It’s a bad sign when I treat a book I’m reviewing like a stuffy old “classic” assigned for a literature class. To get through those books, I would set daily page goals: “Okay, I’ll read 20 pages a day and then it will take me x number of days to finish.” Notorious picked up as the novel progressed, but if I wasn’t obligated to finish it, I would have put it down far before things got remotely interesting.
When they were impossibly young (both about seventeen), James Devlin (“Dev”) and Susanna Burney married hastily, had a lovely wedding night, and then Susanna disappeared. She wrote to Dev that she would get their marriage annulled, that it was all a mistake.
Nine years later, James is in his second year of a betrothal to a spoiled girl he doesn’t like, after several years in the Navy and then as an adventurer and pirate. He is shocked to see Susanna on the arm of Fitz, the marquis whom he believed to be on the verge of proposing to his sister, and even more surprised to see she is going under the name Lady Caroline Carew, the wealthy widow of a reclusive marquis.
In truth, Susanna is a “matchbreaker,” hired by wealthy parents to distract their heirs from unsuitable matches, and this is what she is to do with Fitz and Dev’s sister. She doesn’t particularly like her work, but with two teenage wards and years of poverty behind her, the allure of financial security is too much to resist.
Susanna and Dev pretty much hate each other on sight, and spend pages and pages and pages of being angry at each other, saying disdainful things, and just generally being intentionally hateful while secretly lusting after each other. Not to mention the fact that Susanna pulls a Ross and doesn’t tell Dev that their marriage was never annulled. There is no excuse for this sort of behavior. I didn’t like or care about either character, even though it was clear the author was trying to make Susanna into a pitiable, sympathetic heroine due to her past of poverty and tragedy in order to justify her dubious employment. However, it wasn’t her role as a matchbreaker that made me dislike her; it was her treatment of Dev. Every opportunity he gave her to make amends and be honest, she threw away. Dev wasn’t much better. Hate sex is never something that made sense to me, but boy does it happen in this book. It doesn’t make me believe in their HEA or chemistry; actually, given their supposed passion for each other, I thought the chemistry between them was just lukewarm rather than sizzling.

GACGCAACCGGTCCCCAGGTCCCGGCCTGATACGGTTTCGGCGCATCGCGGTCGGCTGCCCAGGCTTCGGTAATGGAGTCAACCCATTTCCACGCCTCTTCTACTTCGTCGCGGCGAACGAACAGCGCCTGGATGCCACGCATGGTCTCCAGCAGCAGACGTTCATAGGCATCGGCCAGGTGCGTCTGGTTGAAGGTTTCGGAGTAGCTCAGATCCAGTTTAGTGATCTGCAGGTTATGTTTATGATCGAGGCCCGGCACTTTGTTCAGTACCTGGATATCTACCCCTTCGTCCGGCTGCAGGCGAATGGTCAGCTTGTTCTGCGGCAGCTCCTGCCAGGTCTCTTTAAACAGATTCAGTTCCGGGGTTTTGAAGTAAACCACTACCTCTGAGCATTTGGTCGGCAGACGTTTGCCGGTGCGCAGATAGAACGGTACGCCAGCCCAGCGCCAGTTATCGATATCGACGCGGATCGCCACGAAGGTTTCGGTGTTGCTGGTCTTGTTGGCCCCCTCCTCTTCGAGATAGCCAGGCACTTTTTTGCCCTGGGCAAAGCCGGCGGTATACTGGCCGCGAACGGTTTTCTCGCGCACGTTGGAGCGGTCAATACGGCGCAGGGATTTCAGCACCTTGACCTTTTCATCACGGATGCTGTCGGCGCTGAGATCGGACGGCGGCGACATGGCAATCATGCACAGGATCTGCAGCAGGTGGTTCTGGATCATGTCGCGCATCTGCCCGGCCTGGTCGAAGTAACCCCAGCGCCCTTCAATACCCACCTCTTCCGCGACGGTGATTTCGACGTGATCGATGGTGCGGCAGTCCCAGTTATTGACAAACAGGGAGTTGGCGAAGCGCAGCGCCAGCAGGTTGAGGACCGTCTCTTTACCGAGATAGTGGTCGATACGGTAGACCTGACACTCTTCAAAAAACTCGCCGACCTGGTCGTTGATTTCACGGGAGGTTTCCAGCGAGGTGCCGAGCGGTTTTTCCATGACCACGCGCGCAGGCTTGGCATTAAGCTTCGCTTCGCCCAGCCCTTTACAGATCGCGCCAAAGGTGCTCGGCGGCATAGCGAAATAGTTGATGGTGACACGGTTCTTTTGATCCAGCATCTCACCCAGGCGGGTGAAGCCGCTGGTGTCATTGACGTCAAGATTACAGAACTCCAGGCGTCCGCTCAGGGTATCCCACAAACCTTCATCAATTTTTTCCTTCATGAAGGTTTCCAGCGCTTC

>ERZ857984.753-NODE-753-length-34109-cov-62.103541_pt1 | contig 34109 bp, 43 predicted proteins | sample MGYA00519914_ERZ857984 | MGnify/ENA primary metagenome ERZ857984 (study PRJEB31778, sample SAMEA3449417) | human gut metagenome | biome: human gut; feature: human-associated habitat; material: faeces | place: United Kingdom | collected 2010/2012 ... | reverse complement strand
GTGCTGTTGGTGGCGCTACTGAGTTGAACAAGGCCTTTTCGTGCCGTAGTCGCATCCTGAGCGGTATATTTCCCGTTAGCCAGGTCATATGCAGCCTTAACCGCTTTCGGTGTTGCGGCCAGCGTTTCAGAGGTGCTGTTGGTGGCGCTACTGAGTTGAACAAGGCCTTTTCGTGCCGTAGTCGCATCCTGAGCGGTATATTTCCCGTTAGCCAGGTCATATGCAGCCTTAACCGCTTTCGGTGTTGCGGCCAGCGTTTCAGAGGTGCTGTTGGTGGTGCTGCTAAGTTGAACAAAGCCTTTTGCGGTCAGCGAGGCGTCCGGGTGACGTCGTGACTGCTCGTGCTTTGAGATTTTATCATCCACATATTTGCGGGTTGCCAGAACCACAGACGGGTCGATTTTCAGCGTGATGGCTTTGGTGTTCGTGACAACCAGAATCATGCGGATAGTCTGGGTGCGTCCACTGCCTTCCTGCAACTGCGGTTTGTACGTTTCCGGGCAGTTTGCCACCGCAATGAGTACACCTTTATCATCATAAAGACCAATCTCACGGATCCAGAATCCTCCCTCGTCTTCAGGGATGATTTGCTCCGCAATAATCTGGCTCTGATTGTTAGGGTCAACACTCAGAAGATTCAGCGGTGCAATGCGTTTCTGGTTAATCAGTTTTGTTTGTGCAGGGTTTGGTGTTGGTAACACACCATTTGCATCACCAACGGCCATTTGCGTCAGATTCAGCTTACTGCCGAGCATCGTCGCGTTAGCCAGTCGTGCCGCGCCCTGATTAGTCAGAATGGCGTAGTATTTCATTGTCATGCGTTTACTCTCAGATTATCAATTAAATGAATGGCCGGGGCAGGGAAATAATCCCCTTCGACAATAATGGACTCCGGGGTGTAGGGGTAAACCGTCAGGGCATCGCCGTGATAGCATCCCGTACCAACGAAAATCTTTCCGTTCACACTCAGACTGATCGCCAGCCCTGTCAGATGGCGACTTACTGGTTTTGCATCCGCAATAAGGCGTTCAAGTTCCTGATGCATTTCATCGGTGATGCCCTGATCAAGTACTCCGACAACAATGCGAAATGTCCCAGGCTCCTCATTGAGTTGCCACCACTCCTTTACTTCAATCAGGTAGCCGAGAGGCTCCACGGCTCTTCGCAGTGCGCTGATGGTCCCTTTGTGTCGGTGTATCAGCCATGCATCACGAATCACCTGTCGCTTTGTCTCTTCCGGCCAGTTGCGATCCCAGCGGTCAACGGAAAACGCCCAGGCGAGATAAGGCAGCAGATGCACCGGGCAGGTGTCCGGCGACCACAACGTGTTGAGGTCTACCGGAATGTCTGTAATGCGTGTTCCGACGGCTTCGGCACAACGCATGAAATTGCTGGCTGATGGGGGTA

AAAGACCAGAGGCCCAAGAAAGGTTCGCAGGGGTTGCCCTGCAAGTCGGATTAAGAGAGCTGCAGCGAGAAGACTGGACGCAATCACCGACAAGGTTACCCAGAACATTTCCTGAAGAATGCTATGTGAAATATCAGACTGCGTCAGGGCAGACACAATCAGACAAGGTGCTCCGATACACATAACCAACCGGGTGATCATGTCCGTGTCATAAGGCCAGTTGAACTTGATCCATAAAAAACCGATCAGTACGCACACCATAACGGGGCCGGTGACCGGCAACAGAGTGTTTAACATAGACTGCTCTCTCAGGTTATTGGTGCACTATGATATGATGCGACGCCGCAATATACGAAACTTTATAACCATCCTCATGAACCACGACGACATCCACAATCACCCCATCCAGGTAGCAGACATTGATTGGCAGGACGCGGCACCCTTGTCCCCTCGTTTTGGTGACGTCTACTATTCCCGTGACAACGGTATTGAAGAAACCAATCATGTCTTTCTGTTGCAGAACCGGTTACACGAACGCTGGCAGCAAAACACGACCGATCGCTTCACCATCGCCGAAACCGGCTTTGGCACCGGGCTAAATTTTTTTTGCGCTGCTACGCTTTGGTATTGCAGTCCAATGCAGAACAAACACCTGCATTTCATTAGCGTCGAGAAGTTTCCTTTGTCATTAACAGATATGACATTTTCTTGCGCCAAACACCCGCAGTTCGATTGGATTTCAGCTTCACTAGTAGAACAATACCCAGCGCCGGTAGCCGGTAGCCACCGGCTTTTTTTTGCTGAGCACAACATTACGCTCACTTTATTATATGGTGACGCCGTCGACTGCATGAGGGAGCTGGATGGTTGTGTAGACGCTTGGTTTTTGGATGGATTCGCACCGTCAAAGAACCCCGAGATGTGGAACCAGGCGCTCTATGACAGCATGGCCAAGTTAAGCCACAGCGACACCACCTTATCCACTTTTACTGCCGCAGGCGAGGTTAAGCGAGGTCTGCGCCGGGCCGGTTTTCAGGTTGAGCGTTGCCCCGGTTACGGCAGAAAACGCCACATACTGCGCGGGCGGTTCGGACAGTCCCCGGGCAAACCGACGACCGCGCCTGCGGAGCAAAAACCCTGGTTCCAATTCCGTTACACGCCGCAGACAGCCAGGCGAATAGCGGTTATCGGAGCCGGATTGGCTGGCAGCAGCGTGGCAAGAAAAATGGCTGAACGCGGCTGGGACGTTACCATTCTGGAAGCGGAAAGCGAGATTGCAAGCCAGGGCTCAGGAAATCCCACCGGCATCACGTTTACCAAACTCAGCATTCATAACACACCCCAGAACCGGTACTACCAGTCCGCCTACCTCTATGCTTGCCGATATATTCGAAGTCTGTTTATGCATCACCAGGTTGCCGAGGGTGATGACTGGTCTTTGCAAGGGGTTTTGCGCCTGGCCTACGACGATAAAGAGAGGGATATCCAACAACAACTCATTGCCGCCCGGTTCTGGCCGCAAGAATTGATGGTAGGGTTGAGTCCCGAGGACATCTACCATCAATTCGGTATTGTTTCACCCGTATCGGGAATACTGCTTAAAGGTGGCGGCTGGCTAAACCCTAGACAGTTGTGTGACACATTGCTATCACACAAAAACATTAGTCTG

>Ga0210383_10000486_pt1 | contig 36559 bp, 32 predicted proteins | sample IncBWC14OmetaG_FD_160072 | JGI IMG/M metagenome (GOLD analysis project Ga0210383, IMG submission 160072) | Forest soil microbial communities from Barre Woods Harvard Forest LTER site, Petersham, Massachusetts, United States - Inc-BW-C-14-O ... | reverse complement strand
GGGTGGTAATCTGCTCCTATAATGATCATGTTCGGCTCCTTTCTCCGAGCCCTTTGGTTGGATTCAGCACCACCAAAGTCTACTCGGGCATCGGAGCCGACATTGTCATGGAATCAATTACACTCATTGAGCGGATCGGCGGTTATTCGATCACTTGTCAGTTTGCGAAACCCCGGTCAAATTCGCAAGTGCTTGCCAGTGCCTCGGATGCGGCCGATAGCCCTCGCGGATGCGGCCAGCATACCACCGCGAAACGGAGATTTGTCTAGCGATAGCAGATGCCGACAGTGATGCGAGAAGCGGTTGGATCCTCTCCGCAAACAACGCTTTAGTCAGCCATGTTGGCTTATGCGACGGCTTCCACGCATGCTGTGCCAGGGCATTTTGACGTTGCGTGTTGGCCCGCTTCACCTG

There were a number of things about this book that were inconsistent or poorly explained, like Dev’s two-year betrothal, Susanna’s reasons for leaving Dev, and the practicalities of Susanna adopting different identities and names. In many instances, an explanation is given, but chapters later than it should have been. Combined, all the times I sat there wondering why or how led to an unbelievable story.
I do have to admit that Nicola Cornick is a decent writer, and is not a bad storyteller. With likable characters and a less contrived plot, I imagine I would enjoy her writing. Unfortunately, Notorious started out poorly, and any improvement throughout the novel wasn’t enough to win me over.